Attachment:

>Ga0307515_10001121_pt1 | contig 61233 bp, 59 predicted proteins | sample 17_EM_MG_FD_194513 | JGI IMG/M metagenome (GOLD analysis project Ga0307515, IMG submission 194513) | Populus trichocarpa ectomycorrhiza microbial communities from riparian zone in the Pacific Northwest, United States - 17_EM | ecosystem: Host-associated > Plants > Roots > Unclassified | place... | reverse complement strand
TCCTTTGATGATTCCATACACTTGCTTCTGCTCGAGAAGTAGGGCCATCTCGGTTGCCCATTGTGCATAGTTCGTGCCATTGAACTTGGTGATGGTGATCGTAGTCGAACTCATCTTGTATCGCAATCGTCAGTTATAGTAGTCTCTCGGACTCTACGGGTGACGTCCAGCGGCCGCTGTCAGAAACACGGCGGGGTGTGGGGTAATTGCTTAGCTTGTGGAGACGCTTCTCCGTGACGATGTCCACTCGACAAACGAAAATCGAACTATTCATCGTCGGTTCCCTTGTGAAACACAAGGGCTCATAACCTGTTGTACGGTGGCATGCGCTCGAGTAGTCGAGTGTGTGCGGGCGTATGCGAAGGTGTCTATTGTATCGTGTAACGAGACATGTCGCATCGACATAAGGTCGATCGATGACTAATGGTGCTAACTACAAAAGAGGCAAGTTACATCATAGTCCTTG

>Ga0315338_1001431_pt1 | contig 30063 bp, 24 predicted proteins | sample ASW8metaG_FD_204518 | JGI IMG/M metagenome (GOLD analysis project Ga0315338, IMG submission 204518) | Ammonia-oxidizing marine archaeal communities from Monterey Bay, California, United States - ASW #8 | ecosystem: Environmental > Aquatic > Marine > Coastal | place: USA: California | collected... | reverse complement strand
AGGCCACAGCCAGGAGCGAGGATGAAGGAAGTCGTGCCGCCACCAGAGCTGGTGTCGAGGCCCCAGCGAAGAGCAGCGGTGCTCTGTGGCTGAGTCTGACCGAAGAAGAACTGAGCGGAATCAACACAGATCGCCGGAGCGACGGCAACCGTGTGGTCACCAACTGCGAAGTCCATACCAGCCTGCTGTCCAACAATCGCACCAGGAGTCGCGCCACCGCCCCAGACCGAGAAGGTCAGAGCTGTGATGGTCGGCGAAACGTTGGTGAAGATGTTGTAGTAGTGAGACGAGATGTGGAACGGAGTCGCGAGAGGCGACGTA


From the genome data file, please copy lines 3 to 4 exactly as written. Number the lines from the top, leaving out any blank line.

>Ga0315338_1001431_pt1 | contig 30063 bp, 24 predicted proteins | sample ASW8metaG_FD_204518 | JGI IMG/M metagenome (GOLD analysis project Ga0315338, IMG submission 204518) | Ammonia-oxidizing marine archaeal communities from Monterey Bay, California, United States - ASW #8 | ecosystem: Environmental > Aquatic > Marine > Coastal | place: USA: California | collected... | reverse complement strand
AGGCCACAGCCAGGAGCGAGGATGAAGGAAGTCGTGCCGCCACCAGAGCTGGTGTCGAGGCCCCAGCGAAGAGCAGCGGTGCTCTGTGGCTGAGTCTGACCGAAGAAGAACTGAGCGGAATCAACACAGATCGCCGGAGCGACGGCAACCGTGTGGTCACCAACTGCGAAGTCCATACCAGCCTGCTGTCCAACAATCGCACCAGGAGTCGCGCCACCGCCCCAGACCGAGAAGGTCAGAGCTGTGATGGTCGGCGAAACGTTGGTGAAGATGTTGTAGTAGTGAGACGAGATGTGGAACGGAGTCGCGAGAGGCGACGTA